Tesla driver blames self-driving mode for eight-car pileup

The Thanksgiving Day crash in San Francisco sent two children to the hospital.
The insignia of Tesla on the steering wheel of the plug-in electric car Model 3

Add it to the ongoing list of crashes potentially caused by Tesla's autopilot software. Deposit Photos

The driver of a 2021 Tesla Model S says a Full Self-Driving (FSD) Mode malfunction is behind a Thanksgiving Day eight-vehicle crash on San Francisco’s Bay Bridge. The accident  resulted in two children receiving minor injuries. The incident, made public on Wednesday via a local police report and subsequently reported on by Reuters, is only the latest in a string of wrecks, some fatal, to draw scrutiny from the National Highway Traffic Safety Administration (NHTSA).

As The Guardian also notes, the multi-car wreck came just hours after Tesla CEO Elon Musk announced the $15,000 autopilot upgrade would become available to all eligible vehicle owners in North America. Prior to the expansion, FSD was only open to Tesla drivers with “high safety scores.”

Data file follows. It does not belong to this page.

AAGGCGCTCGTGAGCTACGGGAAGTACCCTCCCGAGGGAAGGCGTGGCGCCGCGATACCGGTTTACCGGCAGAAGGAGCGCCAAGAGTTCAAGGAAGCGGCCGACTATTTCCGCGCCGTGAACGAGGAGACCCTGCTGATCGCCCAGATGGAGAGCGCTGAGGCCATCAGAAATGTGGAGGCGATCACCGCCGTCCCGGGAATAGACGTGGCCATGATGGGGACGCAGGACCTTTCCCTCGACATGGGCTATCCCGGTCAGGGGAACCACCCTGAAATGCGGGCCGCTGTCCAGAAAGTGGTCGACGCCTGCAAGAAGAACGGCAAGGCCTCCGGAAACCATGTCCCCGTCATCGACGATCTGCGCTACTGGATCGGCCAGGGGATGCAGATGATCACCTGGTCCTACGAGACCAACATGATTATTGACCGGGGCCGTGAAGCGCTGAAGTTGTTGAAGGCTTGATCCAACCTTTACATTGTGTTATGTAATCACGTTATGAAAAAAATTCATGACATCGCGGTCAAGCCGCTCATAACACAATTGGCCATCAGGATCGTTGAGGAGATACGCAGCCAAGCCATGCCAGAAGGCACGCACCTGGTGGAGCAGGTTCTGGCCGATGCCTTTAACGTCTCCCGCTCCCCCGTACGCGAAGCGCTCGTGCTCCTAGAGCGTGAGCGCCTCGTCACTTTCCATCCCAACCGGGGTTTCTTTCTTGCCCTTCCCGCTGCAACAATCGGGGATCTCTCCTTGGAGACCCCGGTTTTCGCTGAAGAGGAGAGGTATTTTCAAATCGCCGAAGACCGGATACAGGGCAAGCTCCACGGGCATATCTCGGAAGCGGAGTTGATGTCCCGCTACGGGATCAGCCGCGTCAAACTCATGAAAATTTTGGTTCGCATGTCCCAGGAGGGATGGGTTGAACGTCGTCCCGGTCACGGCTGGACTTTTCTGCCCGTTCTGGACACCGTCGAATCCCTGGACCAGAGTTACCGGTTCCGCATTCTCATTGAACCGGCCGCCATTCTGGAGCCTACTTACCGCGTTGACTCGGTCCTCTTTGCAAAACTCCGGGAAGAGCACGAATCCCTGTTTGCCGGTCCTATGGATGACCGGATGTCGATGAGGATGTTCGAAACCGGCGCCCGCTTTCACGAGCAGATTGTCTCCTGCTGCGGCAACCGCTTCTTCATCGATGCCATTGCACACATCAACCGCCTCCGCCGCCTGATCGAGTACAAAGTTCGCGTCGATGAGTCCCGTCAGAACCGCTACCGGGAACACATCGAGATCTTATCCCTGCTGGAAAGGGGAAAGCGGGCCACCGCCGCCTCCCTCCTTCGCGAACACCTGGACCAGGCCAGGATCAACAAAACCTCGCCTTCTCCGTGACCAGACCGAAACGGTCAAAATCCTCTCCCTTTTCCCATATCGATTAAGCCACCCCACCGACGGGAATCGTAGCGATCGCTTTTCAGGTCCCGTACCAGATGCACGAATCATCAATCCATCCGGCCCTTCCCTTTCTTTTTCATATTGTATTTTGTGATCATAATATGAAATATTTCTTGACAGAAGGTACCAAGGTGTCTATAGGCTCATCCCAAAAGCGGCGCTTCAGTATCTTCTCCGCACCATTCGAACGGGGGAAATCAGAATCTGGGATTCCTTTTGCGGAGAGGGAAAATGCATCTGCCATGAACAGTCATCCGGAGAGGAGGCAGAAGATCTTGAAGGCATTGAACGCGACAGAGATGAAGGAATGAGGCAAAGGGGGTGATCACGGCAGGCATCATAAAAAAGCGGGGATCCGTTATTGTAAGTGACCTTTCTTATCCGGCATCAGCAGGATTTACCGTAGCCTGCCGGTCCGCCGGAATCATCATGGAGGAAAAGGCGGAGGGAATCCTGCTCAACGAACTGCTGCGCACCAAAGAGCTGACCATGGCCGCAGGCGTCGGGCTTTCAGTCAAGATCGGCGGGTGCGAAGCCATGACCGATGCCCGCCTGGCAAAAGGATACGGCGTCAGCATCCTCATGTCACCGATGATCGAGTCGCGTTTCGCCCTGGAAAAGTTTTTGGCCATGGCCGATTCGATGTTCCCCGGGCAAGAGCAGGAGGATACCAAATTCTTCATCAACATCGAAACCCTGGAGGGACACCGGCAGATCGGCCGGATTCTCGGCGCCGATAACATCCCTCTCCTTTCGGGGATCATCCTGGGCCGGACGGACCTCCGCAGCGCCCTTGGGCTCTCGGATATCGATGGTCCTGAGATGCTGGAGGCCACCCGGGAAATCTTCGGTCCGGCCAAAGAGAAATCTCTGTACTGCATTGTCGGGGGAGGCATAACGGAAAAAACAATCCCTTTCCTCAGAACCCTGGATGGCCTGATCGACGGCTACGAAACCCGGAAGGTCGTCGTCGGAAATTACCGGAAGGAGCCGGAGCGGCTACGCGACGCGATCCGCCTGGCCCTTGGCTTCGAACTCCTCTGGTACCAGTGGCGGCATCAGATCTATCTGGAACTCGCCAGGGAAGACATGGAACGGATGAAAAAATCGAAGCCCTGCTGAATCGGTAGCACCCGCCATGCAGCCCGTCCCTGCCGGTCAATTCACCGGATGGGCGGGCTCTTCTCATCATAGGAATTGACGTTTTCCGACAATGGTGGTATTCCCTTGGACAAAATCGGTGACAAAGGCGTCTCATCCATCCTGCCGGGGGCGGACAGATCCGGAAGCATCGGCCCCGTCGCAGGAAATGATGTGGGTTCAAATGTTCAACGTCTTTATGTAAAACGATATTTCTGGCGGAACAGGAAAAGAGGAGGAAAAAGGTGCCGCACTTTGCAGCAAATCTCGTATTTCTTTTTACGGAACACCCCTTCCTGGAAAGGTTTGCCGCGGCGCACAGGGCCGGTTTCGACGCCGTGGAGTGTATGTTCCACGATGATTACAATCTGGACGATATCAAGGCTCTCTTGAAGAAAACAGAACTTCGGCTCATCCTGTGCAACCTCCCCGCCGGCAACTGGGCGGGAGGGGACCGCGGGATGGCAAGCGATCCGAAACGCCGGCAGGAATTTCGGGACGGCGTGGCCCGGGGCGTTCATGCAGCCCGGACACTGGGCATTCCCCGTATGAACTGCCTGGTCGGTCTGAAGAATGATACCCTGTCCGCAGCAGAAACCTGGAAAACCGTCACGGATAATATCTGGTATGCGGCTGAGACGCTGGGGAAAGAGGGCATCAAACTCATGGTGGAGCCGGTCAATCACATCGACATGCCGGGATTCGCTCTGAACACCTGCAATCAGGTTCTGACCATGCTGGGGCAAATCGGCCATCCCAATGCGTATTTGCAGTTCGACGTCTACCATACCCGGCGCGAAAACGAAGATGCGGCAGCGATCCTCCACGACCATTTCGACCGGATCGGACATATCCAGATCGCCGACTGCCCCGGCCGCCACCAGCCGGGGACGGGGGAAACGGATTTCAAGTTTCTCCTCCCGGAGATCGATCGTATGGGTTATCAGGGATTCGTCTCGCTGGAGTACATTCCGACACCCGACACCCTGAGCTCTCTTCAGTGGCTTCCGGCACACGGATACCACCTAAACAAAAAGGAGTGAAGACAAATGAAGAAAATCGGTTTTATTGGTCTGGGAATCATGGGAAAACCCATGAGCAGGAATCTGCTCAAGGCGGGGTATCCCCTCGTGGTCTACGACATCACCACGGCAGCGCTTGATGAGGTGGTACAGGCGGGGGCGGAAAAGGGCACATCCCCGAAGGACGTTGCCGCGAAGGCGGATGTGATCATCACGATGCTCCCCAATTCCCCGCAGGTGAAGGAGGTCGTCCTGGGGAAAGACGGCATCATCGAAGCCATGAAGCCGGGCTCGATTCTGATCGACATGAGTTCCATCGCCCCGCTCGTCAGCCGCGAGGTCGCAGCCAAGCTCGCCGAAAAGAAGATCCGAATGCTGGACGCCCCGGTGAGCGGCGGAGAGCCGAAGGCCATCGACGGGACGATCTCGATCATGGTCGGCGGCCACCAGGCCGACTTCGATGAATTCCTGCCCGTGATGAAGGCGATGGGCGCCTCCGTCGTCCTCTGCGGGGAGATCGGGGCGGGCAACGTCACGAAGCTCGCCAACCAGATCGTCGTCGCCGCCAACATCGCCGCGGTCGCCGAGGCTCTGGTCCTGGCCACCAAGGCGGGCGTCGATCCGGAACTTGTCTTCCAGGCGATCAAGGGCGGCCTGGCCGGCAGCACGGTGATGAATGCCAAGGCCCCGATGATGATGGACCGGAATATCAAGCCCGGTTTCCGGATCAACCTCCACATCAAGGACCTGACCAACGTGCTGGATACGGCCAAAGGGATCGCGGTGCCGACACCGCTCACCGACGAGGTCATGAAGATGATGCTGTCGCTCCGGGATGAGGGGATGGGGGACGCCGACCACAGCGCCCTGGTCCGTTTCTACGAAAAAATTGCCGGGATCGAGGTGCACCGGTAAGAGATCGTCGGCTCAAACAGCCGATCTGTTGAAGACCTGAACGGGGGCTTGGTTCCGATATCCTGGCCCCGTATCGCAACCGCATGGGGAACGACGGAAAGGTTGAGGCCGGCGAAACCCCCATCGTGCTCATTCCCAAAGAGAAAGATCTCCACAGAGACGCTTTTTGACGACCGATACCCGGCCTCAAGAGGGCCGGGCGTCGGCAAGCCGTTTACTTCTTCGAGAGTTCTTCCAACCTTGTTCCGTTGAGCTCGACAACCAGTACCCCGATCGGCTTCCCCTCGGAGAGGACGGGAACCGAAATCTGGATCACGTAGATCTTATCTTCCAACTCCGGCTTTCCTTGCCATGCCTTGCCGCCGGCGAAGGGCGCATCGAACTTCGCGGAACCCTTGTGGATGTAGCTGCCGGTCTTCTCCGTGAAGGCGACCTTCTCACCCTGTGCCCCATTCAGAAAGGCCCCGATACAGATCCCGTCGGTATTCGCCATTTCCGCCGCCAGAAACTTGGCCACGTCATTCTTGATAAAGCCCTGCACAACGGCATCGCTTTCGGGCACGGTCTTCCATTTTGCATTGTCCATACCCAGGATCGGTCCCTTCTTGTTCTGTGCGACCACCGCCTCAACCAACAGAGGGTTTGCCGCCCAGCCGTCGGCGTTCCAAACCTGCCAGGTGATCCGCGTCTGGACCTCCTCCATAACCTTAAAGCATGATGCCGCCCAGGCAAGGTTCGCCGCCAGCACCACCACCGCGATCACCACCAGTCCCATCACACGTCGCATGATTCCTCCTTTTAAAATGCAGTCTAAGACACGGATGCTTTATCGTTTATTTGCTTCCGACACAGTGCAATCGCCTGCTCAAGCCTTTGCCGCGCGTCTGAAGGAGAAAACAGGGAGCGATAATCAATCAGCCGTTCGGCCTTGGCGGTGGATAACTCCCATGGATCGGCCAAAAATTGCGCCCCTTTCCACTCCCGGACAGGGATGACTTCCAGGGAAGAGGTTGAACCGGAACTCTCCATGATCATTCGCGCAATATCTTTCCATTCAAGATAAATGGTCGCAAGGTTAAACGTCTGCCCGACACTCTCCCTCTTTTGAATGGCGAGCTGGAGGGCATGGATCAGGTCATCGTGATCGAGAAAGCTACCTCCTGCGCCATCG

[Related: Tesla is under federal investigation over autopilot claims.]

Although Full Self-Driving Mode has drawn consistent criticism and scrutiny since its debut, Musk has repeatedly attested to the software’s capabilities, going so far as to take interview questions from the driver’s seat of a Tesla engaged in the feature. FSD Mode utilizes a complex network of AI, sensors, machine learning, and camera systems to supposedly control the basics of driving in real time, such as steering, speed, braking, and changing lanes. According to the Thanksgiving Day crash’s police report, the driver claims his car suddenly and inexplicably slowed from 55 mph to around 20 mph while attempting to switch lanes, resulting in a rear-end collision that set off a chain of related wrecks.

[Related: YouTube pulls video of Tesla superfan testing autopilot safety on a child.]

The police report makes clear the crashes’ cause is still unconfirmed, and that the driver still should have been paying sufficient attention to take control of the vehicle in the event of FSD malfunctioning. Tesla’s own website cautions that its Autopilot and FSD Modes “do not make the vehicle[s] autonomous.”

Since 2016, the NHTSA has opened 41 investigations involving Teslas potentially engaged in Full Self-Driving Mode—19 people have died as a result of those crashes. Yesterday, the carmaker began notifying Tesla owners around the world of a complimentary, 30-day trial of its Enhanced Autopilot software, which supposedly offers automated lane changes, parking, and navigation.